–The Russians had proclaimed their intent to enter the war with Japan 90 days after V-E Day (Victory in Europe Day, May 8), which would have been Aug. 8, two days after Hiroshima was bombed.
Indeed, Russia did declare war on Japan on Aug. 8 and was advancing eastward across Manchuria when Nagasaki was incinerated. The U.S. didn’t want Japan surrendering to Russia (soon to be the only other superpower and a future enemy) so the first nuclear threat “messages” of the Cold War were sent.
Russia indeed received far less of the spoils of war than they had anticipated, and the two superpowers were instantly mired in the Cold War stalemate that eventually resulted in their mutual bankruptcies, both morally and fiscally, that happened a couple of generations later.
An estimated 80,000 innocent and defenseless civilians, plus 20,000 essentially weaponless young Japanese conscripts died instantly in the Hiroshima bombing.
Hundreds of thousands more suffered slow deaths from agonizing burns, radiation sickness, leukemias and virtually untreatable infections for the rest of their shortened lives; and generations of the survivor’s progeny were contaminated with horrible radiation-induced illnesses, cancers and premature deaths, still going on to this very hour.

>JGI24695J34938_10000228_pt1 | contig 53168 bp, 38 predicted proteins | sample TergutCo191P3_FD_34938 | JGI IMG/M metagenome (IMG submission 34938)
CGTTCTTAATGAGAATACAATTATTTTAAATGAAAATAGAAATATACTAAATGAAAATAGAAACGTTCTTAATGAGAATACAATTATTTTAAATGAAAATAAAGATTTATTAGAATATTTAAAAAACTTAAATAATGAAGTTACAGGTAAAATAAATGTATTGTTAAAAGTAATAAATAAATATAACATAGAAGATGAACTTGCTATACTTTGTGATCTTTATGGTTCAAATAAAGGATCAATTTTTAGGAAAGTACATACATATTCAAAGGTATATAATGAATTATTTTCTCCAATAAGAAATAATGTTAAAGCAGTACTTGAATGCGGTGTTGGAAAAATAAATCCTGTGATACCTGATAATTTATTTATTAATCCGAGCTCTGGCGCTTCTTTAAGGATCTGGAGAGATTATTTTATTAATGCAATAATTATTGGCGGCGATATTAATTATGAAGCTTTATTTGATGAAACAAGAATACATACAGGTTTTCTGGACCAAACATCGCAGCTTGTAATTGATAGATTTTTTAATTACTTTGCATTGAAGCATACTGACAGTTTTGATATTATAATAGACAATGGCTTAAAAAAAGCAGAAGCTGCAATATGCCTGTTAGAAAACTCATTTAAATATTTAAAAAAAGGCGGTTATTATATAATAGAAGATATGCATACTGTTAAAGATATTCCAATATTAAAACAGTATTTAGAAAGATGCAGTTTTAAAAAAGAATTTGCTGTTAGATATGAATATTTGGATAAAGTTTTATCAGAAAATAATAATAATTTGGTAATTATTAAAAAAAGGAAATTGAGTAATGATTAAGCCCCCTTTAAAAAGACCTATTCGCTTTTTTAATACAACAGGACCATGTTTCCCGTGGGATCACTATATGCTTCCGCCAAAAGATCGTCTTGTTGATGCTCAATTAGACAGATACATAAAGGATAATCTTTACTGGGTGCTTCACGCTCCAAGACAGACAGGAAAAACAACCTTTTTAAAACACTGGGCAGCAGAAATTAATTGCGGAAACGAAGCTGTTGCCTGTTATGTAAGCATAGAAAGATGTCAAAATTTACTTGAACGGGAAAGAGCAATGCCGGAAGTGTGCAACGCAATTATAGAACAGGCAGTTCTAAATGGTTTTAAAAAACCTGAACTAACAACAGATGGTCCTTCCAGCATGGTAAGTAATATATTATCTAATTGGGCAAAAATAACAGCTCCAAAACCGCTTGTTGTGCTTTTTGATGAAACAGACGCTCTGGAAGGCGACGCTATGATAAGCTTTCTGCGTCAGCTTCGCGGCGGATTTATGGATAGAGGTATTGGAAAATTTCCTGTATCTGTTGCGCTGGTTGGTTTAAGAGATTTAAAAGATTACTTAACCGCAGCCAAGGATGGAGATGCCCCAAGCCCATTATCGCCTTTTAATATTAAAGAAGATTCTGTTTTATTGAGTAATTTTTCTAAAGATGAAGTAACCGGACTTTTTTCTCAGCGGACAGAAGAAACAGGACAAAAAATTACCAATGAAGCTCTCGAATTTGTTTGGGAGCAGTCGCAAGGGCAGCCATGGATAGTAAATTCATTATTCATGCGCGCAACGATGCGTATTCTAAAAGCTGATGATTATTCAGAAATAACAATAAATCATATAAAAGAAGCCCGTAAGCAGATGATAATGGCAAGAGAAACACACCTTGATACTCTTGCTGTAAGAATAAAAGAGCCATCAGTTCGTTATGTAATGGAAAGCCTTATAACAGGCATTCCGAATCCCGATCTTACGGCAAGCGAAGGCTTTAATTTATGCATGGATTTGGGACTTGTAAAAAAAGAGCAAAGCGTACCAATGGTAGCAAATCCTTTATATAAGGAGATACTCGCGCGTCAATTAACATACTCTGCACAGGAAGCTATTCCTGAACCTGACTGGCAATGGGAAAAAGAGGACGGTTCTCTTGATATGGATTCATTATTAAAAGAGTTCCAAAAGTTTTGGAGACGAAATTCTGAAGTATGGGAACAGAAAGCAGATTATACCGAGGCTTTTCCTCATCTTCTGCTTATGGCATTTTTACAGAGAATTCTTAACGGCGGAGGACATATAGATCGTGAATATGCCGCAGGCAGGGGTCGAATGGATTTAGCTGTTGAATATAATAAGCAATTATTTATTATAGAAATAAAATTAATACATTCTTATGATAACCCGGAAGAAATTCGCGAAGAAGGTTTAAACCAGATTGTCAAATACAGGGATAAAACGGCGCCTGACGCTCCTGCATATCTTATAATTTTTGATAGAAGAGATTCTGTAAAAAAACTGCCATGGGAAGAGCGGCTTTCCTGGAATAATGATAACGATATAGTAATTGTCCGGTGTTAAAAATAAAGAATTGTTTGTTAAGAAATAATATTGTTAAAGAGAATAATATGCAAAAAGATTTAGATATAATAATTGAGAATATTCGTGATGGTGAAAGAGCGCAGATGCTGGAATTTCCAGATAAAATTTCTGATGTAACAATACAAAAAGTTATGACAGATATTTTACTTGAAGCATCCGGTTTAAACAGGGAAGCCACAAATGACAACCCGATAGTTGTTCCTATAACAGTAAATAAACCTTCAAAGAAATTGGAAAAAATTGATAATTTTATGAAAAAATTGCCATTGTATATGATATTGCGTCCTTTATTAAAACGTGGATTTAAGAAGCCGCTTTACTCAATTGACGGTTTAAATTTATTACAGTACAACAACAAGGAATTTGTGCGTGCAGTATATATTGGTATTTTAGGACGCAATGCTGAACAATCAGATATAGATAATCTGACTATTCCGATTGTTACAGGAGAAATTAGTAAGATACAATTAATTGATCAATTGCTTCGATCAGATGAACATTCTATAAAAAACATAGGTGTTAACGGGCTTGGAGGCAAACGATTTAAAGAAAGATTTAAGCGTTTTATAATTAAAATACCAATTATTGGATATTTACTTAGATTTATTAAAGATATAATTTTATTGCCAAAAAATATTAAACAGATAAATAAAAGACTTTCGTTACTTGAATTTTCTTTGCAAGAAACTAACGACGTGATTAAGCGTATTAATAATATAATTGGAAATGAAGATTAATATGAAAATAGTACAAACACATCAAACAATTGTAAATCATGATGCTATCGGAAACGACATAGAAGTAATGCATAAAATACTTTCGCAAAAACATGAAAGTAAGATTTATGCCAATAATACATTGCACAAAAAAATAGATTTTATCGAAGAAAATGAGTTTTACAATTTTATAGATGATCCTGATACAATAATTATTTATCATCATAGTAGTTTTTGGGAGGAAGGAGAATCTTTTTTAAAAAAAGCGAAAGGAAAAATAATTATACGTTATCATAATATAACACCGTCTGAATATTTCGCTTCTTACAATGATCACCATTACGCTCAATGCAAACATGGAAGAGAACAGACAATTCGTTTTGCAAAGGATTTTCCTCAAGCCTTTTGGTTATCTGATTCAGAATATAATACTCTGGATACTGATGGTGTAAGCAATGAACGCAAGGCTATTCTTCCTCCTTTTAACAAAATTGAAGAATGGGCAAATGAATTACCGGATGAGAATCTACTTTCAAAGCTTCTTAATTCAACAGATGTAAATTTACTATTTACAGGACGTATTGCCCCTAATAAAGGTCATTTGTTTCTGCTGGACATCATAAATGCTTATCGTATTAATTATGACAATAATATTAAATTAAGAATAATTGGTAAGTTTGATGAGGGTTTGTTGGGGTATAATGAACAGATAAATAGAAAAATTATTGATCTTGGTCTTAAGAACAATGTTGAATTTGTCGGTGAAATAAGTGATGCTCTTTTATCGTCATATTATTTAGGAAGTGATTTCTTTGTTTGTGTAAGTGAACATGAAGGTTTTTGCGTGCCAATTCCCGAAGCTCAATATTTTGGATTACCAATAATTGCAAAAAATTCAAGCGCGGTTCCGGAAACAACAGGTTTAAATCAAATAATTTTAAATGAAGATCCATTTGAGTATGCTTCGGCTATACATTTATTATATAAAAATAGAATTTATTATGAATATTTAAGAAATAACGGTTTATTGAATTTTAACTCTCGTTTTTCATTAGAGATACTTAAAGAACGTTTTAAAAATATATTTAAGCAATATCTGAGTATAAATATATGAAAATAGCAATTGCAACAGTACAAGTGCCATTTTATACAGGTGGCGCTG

Another shameful reality that has been covered up is the fact that 12 American Navy pilots, their existence well known to the U.S. command, were instantly incinerated in the Hiroshima jail on the fateful day.
The 75,000 victims who died instantly on Aug. 9 were virtually all civilians, except for the inhabitants of an allied POW camp near Nagasaki’s ground zero. They were incinerated, carbonized or vaporized by a scientific experiment carried out by obedient, unaware scientists and soldiers who were just doing their duty.
The War Department knew of the existence of the POWs and, when reminded, simply replied: “Targets previously assigned for Centerboard (code name for the Kokura/Nagasaki mission) remain unchanged.”
So the official War Department-approved version of the end of the war in the Pacific contained a new batch of myths that took their places among the long lists of myths that Americans are continuously fed by our corporate, military, political and media opinion leaders, the gruesomeness of war being changed to glorification in the process.
Among the other censored-out realities include what really happened in the U.S. military invasions and occupations of the countries of North Korea, Iran, Viet Nam, Laos, Cambodia, Lebanon, Grenada, Panama, the Philippines, Chile, El Salvador, Nicaragua, Guatemala, Honduras, Haiti, Colombia, Kuwait, Iraq, Afghanistan, etc, etc.
This list doesn’t cover the uncountable Pentagon/CIA covert operations and assassination plots in the rest of the known world.